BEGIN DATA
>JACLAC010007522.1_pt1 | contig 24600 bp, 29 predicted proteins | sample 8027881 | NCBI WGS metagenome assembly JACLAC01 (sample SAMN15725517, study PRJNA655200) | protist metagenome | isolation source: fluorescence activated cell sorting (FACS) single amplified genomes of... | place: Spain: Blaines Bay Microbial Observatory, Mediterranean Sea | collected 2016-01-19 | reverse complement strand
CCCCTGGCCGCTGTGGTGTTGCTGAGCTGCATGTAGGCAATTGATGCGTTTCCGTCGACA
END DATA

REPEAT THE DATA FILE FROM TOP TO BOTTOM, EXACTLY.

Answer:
>JACLAC010007522.1_pt1 | contig 24600 bp, 29 predicted proteins | sample 8027881 | NCBI WGS metagenome assembly JACLAC01 (sample SAMN15725517, study PRJNA655200) | protist metagenome | isolation source: fluorescence activated cell sorting (FACS) single amplified genomes of... | place: Spain: Blaines Bay Microbial Observatory, Mediterranean Sea | collected 2016-01-19 | reverse complement strand
CCCCTGGCCGCTGTGGTGTTGCTGAGCTGCATGTAGGCAATTGATGCGTTTCCGTCGACA